To the typical American consumer, the recent collapse in the price of oil is viewed as a good thing on several levels: 1) it means more money is available from income to spend on other fixed or discretionary expenses and 2) it means the evil oil companies are hurting. The downsides are rarely considered or understood. For example: 1) some of the highest paying professions in the US are in the oil industry and employees are being laid off by the tens of thousands, 2) economies in cities like Houston, and entire states like North Dakota, that are highly dependent on the oil industry are in a tailspin, leading to foreclosures, business failures, and reduced public spending, 3) oil companies that took on too much debt during the oil boom are declaring bankruptcy and defaulting on their debts, which has contributed to the recent stock market slide, and 4) one of the goals of the Saudi Arabian orchestrated price collapse, that of destroying the US shale oil industry and maintaining Saudi market share has been successful.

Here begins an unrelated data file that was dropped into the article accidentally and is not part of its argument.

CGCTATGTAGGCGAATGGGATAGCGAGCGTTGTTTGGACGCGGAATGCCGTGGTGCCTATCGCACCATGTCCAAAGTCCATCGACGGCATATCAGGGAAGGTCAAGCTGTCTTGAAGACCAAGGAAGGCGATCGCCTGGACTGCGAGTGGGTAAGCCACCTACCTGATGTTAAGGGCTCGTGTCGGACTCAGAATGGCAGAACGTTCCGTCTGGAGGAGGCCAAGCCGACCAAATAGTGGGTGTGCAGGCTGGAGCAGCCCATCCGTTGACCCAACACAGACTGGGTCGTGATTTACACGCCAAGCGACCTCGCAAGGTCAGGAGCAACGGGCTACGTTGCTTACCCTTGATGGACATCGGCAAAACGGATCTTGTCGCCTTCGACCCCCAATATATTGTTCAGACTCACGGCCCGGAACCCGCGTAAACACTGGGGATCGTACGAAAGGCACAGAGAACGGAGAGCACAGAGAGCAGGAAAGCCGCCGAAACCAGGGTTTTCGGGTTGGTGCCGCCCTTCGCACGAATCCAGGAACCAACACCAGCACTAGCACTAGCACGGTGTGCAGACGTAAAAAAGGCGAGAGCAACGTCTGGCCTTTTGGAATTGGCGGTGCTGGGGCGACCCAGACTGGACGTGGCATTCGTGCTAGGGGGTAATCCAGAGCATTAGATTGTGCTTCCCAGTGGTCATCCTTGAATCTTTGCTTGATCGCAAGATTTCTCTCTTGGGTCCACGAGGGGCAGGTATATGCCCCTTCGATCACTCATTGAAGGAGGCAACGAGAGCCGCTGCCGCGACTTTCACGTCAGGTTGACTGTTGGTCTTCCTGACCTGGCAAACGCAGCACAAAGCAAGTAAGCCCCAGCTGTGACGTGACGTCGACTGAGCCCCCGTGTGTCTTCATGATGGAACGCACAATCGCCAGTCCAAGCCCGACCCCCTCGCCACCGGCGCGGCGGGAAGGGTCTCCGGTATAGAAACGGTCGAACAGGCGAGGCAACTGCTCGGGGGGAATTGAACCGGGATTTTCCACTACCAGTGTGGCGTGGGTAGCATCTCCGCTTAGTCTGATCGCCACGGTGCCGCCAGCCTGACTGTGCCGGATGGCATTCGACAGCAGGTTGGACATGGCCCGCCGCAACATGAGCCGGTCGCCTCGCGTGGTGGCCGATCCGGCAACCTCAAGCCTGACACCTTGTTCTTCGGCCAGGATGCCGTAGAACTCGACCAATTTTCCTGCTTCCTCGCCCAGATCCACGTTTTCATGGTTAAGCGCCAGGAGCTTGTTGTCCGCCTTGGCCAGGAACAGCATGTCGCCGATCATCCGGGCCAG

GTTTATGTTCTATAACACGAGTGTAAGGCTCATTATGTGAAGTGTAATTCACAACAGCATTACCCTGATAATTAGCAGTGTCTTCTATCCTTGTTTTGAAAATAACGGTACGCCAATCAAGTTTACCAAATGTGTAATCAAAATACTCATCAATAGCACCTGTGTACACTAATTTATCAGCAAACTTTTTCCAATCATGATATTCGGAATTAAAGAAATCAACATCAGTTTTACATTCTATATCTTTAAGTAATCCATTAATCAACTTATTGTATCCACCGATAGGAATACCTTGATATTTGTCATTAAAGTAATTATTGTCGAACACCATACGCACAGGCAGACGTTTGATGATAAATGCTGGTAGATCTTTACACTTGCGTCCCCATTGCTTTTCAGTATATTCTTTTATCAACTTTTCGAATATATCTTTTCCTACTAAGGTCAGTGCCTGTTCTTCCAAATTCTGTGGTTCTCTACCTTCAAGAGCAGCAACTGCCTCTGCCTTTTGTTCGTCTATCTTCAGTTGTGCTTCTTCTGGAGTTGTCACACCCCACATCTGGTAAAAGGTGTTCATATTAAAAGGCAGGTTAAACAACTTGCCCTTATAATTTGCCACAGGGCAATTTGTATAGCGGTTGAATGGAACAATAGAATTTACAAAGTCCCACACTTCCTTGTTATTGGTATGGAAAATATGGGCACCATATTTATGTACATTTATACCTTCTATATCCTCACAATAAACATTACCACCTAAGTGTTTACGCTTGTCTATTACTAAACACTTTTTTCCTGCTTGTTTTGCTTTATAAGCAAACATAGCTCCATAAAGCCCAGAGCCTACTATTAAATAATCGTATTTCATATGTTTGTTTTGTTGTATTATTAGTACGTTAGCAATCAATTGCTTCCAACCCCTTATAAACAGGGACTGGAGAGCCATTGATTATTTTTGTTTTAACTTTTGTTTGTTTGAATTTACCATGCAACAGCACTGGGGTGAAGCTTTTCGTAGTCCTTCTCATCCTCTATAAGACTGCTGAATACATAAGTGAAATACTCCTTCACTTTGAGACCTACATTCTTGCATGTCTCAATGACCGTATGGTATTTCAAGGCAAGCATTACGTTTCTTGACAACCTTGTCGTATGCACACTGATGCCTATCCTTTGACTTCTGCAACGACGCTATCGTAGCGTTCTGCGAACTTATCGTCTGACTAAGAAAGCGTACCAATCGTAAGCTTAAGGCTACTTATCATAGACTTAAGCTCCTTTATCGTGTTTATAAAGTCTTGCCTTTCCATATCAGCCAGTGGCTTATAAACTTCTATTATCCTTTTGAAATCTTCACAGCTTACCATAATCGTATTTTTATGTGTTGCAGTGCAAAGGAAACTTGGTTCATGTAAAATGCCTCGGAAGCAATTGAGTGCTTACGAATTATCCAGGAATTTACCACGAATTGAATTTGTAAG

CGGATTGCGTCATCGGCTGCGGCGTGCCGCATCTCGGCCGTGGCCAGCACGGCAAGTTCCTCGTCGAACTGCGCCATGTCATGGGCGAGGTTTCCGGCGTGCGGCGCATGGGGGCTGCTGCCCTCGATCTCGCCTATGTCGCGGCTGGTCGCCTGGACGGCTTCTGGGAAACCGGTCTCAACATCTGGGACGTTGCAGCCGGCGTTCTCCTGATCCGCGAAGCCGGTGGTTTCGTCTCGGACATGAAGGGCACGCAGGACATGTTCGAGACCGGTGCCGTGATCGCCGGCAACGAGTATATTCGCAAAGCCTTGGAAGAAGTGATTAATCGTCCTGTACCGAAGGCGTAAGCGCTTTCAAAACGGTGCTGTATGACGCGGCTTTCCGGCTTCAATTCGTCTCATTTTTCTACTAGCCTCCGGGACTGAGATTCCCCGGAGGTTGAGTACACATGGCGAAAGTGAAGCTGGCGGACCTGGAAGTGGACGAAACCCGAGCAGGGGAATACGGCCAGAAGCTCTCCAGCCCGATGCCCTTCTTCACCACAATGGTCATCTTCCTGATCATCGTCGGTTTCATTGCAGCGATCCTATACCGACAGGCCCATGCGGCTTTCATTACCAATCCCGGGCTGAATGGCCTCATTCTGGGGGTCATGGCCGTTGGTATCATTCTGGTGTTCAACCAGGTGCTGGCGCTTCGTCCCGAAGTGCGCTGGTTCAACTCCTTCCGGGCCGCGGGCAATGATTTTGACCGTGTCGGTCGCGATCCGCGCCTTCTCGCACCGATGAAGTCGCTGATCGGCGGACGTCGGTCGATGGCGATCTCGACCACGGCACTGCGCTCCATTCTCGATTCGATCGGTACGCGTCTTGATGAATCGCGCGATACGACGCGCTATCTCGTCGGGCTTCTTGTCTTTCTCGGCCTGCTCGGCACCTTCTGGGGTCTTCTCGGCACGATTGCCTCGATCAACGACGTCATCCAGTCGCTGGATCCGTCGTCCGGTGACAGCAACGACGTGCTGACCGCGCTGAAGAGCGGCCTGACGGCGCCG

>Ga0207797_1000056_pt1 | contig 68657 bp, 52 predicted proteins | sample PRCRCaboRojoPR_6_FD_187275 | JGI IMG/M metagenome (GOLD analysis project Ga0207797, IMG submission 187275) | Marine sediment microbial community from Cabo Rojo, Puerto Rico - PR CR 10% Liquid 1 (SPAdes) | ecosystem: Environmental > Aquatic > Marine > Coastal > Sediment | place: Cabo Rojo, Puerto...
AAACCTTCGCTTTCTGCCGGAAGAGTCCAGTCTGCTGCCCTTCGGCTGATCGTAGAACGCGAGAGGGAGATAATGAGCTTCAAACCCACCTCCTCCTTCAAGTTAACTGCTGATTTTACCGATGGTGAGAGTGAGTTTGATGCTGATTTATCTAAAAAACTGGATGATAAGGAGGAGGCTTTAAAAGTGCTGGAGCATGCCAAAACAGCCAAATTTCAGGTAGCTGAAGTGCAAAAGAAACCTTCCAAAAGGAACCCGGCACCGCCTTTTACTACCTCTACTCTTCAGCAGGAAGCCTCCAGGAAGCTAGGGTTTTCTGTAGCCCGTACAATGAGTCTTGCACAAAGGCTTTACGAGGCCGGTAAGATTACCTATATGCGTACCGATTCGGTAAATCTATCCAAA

One may say, and in many ways rightfully so, that the oil industry has always been a cyclical, boom and bust industry, and this downturn is retribution for many years of excesses. However, included in the above examples, there is a human side to consider. And what if we look outside the US to a poor, third world country, and try to envision the impact the oil price collapse might have on an entire nation?
OWOE would like to share with our viewers a blog posted by Jorge and Claudia, an expatriate couple living in Luanda, the capital and largest city in the country of Angola, a country where everything is directly or indirectly dependent on oil
They have written an exceptionally interesting and compelling article about the impact of the oil price collapse on the people of Angola. At a macro-economic level public debt has increased 30%, and fiscal revenue and public spending have decreased 43%. Inflation has doubled and is still increasing. The national currency, the Kwanza, has officially been devalued 30% this year, and on the streets the US dollar is worth roughly 2 times the official price. At the personal level, since virtually every consumer item in Angola is imported, and since there is little access to foreign currency, people can’t afford to buy food, travel to work, or go abroad for health care.
Their view is that people in developed countries may think they know what an economic crisis is, but if they haven’t lived it, they can’t fully understand the depth of the problem. Please read the full story at Oil Crash in Angola.Published by Our World of Energy